May 11th, 2009
Online breath analysis via an array of chemiresistive random network of single walled carbon nanotubes coated with organic materials showed excellent discrimination between the various breath states. An important implication of these findings, besides the detection of diseases directly related to the respiratory, cardiovascular, and renal systems, is the fact that volatile organic compounds are mainly blood borne and the concentration of biologically relevant substances in exhaled breath closely reflects that in the arterial system. Therefore, breath is predestined for monitoring different processes in the body. The excellent discrimination between the various breath states obtained in this study provides expectations for future capabilities for diagnosis, detection, and screening various stages of kidney disease, especially in the early stages of the disease, where it is possible to control blood pressure, fat, glucose and protein intake to slow the progression.
May 7th, 2009
The use of gold nanoparticles in numerous biological and chemical nanotechnology applications experiences limitations due to the stability of the particles and their tendency for non-specific binding. One method to overcome these problems has been the use of carbon nanoshells to encapsulate gold and other noble metal particles. A graphene-like carbon shell is ideal for surface passivation of the metal nanoparticles for several reasons: it is nonreactive with the metallic surface; it provides unsurpassed stability; and it possesses a convenient handle for functionalization. A research team in the U.S. has now demonstrated a new fabrication method to encapsulate gold nanoparticles in a graphene-like carbon shell.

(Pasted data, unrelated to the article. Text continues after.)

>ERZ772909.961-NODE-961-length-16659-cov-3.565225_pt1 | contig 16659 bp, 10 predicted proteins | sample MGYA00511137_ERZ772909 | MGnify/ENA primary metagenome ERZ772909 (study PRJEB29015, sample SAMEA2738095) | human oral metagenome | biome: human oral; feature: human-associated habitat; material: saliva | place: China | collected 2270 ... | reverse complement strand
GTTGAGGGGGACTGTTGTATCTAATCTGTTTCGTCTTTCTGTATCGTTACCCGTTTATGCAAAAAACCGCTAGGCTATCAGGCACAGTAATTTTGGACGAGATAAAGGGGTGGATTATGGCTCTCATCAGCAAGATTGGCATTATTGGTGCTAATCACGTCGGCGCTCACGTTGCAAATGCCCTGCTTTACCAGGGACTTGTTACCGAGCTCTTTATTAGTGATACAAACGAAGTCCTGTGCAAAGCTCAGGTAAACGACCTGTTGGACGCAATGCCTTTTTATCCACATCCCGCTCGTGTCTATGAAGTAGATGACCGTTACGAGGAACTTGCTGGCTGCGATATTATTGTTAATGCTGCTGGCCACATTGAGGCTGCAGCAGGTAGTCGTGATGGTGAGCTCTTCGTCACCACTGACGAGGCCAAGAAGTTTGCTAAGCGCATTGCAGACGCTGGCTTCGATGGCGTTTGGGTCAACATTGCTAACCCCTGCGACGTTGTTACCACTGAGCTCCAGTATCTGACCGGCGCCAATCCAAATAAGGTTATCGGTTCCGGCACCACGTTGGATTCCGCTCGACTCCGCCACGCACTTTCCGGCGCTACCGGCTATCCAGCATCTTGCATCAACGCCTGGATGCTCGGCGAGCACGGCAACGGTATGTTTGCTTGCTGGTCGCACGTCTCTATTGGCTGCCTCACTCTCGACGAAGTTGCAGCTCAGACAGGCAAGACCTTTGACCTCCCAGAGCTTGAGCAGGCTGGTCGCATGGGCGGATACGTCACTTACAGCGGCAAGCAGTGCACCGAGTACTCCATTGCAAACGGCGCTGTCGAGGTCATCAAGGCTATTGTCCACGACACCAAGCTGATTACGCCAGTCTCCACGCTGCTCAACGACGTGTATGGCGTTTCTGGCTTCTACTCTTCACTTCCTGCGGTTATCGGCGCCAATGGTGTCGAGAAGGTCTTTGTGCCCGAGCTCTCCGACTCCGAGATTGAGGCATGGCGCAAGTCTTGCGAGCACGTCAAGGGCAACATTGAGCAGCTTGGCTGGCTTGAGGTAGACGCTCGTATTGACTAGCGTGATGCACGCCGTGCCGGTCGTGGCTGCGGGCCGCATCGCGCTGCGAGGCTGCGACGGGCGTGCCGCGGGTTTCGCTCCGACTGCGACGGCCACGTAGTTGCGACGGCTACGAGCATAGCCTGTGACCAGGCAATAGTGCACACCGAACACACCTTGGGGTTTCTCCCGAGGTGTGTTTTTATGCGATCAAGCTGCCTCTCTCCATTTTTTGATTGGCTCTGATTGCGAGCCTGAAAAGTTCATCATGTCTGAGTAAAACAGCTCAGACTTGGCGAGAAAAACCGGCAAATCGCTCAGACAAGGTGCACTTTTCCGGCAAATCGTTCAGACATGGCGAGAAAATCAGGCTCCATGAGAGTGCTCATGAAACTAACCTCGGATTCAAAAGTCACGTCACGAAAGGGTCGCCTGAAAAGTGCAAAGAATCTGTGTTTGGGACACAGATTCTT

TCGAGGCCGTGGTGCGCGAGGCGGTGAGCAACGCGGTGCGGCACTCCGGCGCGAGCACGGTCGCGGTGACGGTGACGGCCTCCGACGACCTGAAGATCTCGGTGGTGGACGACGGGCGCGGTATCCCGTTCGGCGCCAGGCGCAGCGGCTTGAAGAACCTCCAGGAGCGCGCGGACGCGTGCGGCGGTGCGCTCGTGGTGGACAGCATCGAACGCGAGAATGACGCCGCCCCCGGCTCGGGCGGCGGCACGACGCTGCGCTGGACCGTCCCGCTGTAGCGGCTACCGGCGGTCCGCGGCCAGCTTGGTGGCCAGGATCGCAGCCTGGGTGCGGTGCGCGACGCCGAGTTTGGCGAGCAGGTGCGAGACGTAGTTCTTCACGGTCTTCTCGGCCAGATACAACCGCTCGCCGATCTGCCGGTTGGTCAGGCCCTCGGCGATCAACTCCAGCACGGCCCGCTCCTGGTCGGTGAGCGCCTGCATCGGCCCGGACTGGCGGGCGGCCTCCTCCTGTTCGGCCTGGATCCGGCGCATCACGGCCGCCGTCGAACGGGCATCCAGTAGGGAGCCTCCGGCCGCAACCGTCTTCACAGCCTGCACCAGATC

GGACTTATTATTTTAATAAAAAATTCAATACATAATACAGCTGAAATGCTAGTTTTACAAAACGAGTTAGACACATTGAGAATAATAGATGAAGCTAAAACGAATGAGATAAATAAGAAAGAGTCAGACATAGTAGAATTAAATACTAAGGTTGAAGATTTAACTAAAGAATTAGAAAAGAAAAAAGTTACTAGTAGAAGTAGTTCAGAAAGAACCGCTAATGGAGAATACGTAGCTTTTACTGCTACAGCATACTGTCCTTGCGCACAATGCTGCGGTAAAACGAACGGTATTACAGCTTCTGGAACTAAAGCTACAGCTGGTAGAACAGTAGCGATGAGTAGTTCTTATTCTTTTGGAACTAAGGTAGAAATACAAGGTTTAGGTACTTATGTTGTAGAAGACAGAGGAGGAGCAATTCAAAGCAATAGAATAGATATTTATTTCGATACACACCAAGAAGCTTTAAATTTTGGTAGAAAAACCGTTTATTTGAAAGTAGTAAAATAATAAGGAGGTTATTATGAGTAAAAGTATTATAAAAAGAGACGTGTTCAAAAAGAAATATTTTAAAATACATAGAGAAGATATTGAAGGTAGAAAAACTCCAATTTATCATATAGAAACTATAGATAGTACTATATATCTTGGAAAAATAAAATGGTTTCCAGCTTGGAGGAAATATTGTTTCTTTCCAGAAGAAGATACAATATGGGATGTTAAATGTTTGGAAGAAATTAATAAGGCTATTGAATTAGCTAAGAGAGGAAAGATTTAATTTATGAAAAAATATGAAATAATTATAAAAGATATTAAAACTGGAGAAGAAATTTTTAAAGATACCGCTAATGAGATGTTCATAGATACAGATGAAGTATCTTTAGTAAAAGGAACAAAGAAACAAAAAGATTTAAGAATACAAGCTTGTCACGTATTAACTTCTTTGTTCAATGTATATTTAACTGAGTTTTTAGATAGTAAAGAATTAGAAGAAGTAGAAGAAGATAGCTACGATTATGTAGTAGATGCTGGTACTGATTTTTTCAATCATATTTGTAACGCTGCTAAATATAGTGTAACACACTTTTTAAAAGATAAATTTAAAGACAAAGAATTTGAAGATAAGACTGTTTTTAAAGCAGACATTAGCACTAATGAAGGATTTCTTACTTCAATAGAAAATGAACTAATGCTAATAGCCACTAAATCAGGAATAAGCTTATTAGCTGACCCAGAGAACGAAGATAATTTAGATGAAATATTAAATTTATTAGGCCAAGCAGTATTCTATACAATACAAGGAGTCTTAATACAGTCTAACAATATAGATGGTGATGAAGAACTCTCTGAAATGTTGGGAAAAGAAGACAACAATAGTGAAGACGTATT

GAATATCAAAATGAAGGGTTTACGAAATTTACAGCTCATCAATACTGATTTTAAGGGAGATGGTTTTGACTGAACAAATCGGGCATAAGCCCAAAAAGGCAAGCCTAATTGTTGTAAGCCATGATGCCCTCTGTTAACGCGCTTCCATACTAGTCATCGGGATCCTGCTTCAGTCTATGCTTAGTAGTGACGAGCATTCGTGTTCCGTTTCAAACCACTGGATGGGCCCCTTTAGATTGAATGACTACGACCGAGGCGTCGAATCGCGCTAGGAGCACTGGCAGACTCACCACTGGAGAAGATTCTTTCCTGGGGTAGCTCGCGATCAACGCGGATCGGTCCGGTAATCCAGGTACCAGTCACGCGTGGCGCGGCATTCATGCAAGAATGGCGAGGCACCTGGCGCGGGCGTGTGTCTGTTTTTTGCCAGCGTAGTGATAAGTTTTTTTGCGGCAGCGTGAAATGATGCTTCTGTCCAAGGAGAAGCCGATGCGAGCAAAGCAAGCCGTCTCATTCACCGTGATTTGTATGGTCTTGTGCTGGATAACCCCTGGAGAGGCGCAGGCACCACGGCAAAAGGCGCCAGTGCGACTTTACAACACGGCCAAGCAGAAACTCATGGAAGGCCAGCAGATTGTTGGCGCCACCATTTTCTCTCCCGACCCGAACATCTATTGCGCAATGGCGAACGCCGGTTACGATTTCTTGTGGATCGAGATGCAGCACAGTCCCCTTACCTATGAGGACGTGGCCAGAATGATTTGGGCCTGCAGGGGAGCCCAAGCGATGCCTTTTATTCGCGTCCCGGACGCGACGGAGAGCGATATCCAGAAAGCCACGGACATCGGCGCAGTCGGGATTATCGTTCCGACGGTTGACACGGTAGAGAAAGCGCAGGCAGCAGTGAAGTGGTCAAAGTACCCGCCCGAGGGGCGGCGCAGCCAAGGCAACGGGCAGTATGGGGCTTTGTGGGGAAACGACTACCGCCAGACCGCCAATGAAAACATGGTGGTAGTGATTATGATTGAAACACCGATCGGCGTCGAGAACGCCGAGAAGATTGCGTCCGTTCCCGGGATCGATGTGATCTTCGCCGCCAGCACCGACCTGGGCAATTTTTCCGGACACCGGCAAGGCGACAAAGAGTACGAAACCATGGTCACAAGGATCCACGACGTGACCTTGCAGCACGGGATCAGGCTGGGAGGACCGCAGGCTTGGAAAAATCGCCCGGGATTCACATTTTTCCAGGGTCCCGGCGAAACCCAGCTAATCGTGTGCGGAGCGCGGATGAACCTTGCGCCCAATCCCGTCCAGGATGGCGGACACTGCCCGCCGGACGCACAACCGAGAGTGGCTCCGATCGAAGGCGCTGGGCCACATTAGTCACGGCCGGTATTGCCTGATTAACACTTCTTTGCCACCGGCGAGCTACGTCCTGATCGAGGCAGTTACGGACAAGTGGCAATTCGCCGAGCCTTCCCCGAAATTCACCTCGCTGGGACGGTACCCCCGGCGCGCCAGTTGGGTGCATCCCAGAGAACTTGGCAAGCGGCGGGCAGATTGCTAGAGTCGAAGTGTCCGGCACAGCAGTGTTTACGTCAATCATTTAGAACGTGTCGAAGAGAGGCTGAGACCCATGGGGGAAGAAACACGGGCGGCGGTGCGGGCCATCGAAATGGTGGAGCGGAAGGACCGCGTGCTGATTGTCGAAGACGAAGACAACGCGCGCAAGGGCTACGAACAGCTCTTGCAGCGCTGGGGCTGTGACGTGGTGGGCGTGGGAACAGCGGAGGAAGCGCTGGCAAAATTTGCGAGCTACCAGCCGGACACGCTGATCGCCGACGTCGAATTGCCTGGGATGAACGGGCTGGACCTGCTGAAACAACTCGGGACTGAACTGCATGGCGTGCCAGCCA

Apr 28th, 2009
A number of applications in nanomedicine - imaging, drug delivery or photo therapy for instance - utilize phenomena called two-photon absorption (TPA). In TPA, the simultaneous absorption of two photons excite a molecule from one state to a higher energy electronic state. TPA initially was used only as a spectroscopic tool but new applications emerged over time. Currently approved two-photon absorption-induced excitation is one of the most promising approaches in photo therapies as it increases light penetration. It enables the use of light in the tissue-transparent window (750-1000 nm), allowing deeper light penetration and reduced risk of laser hyperthermia. An uphill energy conversion through the use of two-photon absorbing chromophores and subsequent energy transfer is a promising scientific frontier.
Apr 27th, 2009
Studies have already shown the complexity of architecture that is achievable using DNA as building blocks. For instance, nanofabrication via molecular self-assembly has already resulted in simple DNA polyhedra with connectivities of a cube, octahedron, and a tetrahedron. Platonic solids - any one of five solids whose faces are congruent regular polygons and whose polyhedral angles are all congruent - are the most efficient at enclosing large volumes. The more complex the polyhedron, the greater its ability to encapsulate cargo, because the capsule size can be maximized while keeping the pore-size of the capsule minimal. The most complex platonic solid is the icosahedron and therefore this would be most suitable for achieving cargo encapsulation. The DNA shell of such a capsule could protect vulnerable drugs from degradation by proteins until they reach their target site. It could also prevent dangerous drugs from leaking out until the capsule reaches its intended target. The DNA shell could also allow attachment to a protein that could ferry the drug-loaded capsule to a target.
Apr 24th, 2009